Growing up with a best friend who has been smoking since middle school, I have seen many of the negative effects it has on a person. Football was a passion and way of life for Andy; however, smoking caused him to struggle with breathing while running up and down the field. He would cut down on his daily amount of cigarettes before and during the season, but cutting down was little help for him. Not only was his breathing affected by smoking, but he also had yellow teeth, smoker’s cough, and would get “the shakes” when in need of a smoke.
The essay “Thank You for Smoking,” written by Peter Brimelow, is far from an influential essay on why people should smoke. Through this essay, he gives many examples as to why “smoking might be, in some small ways, good for you” (Brimelow 141). A lower risk of developing Alzheimer’s, Parkinson’s disease, osteoarthritis, and different types of cancer are examples of benefits of smoking given by Brimelow (Brimelow 142).
Brimelow compares smoking to driving cars because driving also has risks and can be a cause of death. Would you consider that a wise comparison? If he were going to compare smoking to driving, he would be better off comparing it to something along the same lines such as drinking and chewing tobacco. At least these are also optional habits like smoking, where people chose to do it. Very little, if any, good can come from these, whereas driving is a common action in which accidents can happen.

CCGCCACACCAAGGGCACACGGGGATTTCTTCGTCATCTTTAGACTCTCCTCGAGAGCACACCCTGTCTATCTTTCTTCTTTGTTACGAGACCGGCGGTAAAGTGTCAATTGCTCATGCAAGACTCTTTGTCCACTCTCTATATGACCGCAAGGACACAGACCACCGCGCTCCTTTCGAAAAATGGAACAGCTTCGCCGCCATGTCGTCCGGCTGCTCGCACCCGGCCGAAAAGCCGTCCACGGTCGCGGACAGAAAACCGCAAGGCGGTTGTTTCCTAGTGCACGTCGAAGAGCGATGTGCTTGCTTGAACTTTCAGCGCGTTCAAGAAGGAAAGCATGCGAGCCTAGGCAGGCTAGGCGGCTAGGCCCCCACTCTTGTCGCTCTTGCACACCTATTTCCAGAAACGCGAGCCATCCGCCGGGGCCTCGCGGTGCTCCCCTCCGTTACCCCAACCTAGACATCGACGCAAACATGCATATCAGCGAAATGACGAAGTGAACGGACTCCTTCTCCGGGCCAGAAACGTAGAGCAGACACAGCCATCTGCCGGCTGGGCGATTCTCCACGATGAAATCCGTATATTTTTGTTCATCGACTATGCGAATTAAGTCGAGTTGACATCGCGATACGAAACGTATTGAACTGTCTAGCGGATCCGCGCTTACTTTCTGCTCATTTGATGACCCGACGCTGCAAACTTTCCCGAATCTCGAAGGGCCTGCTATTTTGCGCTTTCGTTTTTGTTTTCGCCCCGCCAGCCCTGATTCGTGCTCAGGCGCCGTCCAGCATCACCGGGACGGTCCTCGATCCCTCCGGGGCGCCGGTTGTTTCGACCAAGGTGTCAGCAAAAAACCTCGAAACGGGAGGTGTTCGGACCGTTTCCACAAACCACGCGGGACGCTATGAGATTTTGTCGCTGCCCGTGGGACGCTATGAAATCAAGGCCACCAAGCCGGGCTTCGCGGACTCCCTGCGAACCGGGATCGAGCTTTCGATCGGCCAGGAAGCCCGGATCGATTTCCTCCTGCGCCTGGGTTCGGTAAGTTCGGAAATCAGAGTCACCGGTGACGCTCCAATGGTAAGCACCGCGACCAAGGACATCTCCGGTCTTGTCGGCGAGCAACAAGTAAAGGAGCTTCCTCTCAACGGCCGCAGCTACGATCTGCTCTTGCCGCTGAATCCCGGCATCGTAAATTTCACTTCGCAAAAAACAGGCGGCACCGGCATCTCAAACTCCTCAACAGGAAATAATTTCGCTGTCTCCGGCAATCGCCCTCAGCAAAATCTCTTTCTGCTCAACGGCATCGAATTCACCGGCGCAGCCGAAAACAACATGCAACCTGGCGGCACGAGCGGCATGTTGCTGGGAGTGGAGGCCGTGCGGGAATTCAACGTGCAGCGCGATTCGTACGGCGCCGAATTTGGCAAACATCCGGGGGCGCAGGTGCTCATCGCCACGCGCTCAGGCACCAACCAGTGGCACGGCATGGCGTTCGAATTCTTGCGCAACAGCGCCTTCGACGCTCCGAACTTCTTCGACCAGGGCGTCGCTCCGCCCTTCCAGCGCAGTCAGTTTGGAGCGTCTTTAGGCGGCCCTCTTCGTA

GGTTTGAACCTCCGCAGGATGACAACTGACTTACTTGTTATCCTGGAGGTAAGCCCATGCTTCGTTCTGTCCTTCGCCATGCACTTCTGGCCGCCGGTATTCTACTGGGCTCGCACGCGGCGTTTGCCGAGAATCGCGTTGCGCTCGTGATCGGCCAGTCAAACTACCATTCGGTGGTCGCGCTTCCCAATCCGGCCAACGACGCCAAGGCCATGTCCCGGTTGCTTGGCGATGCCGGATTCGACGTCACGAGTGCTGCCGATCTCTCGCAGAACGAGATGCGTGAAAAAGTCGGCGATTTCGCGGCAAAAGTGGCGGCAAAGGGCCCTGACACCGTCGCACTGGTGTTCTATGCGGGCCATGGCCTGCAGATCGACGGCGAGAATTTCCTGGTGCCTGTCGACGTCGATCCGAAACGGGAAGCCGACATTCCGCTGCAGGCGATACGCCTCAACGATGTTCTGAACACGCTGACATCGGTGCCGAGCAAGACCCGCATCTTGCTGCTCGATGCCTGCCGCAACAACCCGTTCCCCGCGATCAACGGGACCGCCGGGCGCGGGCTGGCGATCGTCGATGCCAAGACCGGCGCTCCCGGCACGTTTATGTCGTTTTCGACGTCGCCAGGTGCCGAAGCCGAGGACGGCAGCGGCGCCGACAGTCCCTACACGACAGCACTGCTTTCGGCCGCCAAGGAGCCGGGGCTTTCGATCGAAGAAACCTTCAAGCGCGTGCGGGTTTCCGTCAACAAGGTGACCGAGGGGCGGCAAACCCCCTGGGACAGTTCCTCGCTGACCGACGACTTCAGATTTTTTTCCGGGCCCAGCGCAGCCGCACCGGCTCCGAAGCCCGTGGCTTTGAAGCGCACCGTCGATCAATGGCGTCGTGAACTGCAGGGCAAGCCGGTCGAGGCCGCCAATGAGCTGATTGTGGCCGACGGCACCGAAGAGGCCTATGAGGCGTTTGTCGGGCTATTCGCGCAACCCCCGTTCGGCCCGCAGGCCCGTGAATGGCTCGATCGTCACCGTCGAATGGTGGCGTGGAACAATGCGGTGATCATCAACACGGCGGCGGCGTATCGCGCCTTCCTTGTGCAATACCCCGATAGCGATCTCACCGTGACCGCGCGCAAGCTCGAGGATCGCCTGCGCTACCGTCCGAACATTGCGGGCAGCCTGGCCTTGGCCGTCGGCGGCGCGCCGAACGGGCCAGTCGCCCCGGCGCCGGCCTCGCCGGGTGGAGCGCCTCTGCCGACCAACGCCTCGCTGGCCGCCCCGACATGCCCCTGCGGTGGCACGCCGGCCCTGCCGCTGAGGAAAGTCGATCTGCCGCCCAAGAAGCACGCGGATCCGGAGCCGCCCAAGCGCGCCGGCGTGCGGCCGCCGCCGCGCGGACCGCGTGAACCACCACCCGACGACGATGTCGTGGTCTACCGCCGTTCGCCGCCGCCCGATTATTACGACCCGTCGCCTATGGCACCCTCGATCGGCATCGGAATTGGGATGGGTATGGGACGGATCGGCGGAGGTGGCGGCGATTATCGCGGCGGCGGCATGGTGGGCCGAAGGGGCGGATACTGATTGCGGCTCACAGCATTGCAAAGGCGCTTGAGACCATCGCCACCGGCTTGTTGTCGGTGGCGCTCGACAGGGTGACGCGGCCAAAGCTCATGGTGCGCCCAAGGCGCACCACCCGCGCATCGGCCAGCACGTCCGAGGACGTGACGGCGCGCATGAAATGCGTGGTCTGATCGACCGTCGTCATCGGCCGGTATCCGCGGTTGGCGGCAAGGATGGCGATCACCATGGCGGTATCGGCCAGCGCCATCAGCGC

Brimelow states in his article “Smoking seems also to offer subtler health rewards to balance against its undisputed risks” (Brimelow 142). A few of these include a reduced risk of diseases such as Par...
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.... This is why we have freedom, and everyone has the right to decide for themselves.
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American Lung Association. “Smoking and Pregnancy.” June 2003. 5 Oct. 2003.
Clark, I. L. (1998). “Thank You for Smoking…?” The genre of argument.
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(2003) : Lexus-Nexus. 1 July 2003.
McFadden, J. Introduction to Toulmin. Lecture. (Sept. 12 & 14). Buena Vista University.
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